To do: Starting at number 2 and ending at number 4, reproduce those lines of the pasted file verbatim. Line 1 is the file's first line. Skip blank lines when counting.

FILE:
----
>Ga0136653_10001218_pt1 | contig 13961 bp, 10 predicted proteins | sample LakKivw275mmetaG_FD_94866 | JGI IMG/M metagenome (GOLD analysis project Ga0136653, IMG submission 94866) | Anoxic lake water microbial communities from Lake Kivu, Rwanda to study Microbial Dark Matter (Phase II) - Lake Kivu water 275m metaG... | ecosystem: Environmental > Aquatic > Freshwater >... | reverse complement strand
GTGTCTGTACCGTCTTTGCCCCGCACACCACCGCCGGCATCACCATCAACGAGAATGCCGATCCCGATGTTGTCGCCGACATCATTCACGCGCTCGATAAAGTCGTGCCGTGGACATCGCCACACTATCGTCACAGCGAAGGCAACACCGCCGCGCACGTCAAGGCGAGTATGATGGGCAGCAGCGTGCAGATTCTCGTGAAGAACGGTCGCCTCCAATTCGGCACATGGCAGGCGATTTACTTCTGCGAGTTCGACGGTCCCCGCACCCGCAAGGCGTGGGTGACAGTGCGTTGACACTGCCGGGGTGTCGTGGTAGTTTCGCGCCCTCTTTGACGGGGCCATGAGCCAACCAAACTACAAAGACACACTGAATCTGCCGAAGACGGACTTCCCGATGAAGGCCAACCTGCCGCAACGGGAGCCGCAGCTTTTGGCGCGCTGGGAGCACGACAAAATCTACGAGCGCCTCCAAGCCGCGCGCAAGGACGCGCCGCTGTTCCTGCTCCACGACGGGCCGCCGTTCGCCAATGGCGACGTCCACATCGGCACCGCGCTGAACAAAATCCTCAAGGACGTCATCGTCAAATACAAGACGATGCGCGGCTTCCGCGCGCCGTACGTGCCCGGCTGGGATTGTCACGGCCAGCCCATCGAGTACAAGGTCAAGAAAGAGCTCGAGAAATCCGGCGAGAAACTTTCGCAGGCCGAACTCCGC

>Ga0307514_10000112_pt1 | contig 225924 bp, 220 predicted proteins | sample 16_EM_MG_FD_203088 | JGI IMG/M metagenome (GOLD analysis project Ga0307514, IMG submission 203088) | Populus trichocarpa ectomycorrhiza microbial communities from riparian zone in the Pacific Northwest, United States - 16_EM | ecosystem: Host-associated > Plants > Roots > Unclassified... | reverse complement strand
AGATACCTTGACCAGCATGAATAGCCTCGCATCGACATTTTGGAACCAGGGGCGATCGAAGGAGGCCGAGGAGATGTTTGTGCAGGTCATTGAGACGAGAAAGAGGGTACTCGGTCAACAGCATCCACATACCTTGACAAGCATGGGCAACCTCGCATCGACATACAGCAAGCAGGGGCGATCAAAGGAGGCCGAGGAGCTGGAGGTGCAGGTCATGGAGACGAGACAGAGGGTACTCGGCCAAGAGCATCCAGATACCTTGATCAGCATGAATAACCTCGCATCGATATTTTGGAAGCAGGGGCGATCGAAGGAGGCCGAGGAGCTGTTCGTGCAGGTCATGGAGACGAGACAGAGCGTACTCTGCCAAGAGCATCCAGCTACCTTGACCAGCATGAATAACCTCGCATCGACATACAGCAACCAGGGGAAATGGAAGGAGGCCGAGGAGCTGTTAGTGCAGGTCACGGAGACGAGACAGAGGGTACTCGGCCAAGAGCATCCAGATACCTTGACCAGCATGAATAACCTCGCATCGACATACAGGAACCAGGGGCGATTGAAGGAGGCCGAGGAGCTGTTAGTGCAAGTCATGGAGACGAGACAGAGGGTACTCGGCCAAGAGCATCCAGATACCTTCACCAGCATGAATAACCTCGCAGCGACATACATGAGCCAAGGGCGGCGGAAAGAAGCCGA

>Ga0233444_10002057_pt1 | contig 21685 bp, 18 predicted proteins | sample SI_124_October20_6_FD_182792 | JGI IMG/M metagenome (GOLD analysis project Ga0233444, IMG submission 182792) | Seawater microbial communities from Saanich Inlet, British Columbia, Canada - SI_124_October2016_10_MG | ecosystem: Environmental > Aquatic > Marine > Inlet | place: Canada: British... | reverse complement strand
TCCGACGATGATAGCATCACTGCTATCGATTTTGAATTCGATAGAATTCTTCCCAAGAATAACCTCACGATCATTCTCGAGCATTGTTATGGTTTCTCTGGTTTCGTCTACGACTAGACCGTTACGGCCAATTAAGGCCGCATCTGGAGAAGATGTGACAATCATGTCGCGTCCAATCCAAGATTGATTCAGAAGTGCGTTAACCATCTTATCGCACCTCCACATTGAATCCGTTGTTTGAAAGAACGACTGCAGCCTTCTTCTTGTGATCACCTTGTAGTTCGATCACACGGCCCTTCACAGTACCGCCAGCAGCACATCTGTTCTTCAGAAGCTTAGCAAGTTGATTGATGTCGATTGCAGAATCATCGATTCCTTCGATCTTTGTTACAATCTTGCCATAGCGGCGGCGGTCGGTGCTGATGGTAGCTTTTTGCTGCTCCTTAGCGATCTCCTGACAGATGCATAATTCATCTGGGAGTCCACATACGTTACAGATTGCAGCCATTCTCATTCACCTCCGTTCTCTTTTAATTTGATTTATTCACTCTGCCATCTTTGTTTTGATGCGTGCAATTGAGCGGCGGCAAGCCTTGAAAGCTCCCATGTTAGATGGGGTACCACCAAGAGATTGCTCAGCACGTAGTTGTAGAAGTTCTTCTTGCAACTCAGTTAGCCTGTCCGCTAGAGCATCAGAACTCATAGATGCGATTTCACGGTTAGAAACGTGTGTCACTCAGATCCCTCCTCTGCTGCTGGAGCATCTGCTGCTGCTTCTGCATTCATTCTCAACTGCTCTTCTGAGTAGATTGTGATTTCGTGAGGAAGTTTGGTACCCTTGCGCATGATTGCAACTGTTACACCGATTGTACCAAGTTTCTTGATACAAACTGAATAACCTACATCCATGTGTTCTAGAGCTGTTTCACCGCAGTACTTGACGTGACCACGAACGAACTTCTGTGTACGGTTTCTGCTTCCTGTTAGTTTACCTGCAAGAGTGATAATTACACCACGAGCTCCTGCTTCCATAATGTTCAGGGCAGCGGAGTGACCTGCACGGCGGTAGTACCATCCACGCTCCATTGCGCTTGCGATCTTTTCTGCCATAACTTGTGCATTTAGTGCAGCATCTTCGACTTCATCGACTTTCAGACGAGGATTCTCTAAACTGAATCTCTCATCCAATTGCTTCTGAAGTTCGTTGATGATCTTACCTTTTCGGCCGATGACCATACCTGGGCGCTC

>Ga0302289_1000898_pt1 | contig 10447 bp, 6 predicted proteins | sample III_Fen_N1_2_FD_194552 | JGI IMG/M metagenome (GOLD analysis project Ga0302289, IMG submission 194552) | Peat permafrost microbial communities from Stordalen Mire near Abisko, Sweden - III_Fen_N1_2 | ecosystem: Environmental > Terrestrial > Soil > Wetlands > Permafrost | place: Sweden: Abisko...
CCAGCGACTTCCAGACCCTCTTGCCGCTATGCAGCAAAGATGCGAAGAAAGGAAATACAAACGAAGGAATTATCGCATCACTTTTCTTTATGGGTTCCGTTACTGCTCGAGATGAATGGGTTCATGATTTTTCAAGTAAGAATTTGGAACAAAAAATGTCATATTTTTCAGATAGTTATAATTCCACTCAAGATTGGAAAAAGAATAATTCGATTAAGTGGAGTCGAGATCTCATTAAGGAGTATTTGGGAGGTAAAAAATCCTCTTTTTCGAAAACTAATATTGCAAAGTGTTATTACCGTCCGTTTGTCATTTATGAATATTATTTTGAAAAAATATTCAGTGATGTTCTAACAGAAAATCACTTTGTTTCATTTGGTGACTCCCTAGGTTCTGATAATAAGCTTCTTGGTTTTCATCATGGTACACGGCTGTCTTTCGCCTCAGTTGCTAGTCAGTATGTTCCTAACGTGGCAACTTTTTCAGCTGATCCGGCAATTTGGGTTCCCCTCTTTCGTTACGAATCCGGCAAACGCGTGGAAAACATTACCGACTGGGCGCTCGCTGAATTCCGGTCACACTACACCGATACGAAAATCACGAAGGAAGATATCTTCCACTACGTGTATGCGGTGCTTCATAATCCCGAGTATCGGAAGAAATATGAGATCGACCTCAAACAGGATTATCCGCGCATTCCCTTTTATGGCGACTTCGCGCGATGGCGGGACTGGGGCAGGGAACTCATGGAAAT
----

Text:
GTGTCTGTACCGTCTTTGCCCCGCACACCACCGCCGGCATCACCATCAACGAGAATGCCGATCCCGATGTTGTCGCCGACATCATTCACGCGCTCGATAAAGTCGTGCCGTGGACATCGCCACACTATCGTCACAGCGAAGGCAACACCGCCGCGCACGTCAAGGCGAGTATGATGGGCAGCAGCGTGCAGATTCTCGTGAAGAACGGTCGCCTCCAATTCGGCACATGGCAGGCGATTTACTTCTGCGAGTTCGACGGTCCCCGCACCCGCAAGGCGTGGGTGACAGTGCGTTGACACTGCCGGGGTGTCGTGGTAGTTTCGCGCCCTCTTTGACGGGGCCATGAGCCAACCAAACTACAAAGACACACTGAATCTGCCGAAGACGGACTTCCCGATGAAGGCCAACCTGCCGCAACGGGAGCCGCAGCTTTTGGCGCGCTGGGAGCACGACAAAATCTACGAGCGCCTCCAAGCCGCGCGCAAGGACGCGCCGCTGTTCCTGCTCCACGACGGGCCGCCGTTCGCCAATGGCGACGTCCACATCGGCACCGCGCTGAACAAAATCCTCAAGGACGTCATCGTCAAATACAAGACGATGCGCGGCTTCCGCGCGCCGTACGTGCCCGGCTGGGATTGTCACGGCCAGCCCATCGAGTACAAGGTCAAGAAAGAGCTCGAGAAATCCGGCGAGAAACTTTCGCAGGCCGAACTCCGC

>Ga0307514_10000112_pt1 | contig 225924 bp, 220 predicted proteins | sample 16_EM_MG_FD_203088 | JGI IMG/M metagenome (GOLD analysis project Ga0307514, IMG submission 203088) | Populus trichocarpa ectomycorrhiza microbial communities from riparian zone in the Pacific Northwest, United States - 16_EM | ecosystem: Host-associated > Plants > Roots > Unclassified... | reverse complement strand
AGATACCTTGACCAGCATGAATAGCCTCGCATCGACATTTTGGAACCAGGGGCGATCGAAGGAGGCCGAGGAGATGTTTGTGCAGGTCATTGAGACGAGAAAGAGGGTACTCGGTCAACAGCATCCACATACCTTGACAAGCATGGGCAACCTCGCATCGACATACAGCAAGCAGGGGCGATCAAAGGAGGCCGAGGAGCTGGAGGTGCAGGTCATGGAGACGAGACAGAGGGTACTCGGCCAAGAGCATCCAGATACCTTGATCAGCATGAATAACCTCGCATCGATATTTTGGAAGCAGGGGCGATCGAAGGAGGCCGAGGAGCTGTTCGTGCAGGTCATGGAGACGAGACAGAGCGTACTCTGCCAAGAGCATCCAGCTACCTTGACCAGCATGAATAACCTCGCATCGACATACAGCAACCAGGGGAAATGGAAGGAGGCCGAGGAGCTGTTAGTGCAGGTCACGGAGACGAGACAGAGGGTACTCGGCCAAGAGCATCCAGATACCTTGACCAGCATGAATAACCTCGCATCGACATACAGGAACCAGGGGCGATTGAAGGAGGCCGAGGAGCTGTTAGTGCAAGTCATGGAGACGAGACAGAGGGTACTCGGCCAAGAGCATCCAGATACCTTCACCAGCATGAATAACCTCGCAGCGACATACATGAGCCAAGGGCGGCGGAAAGAAGCCGA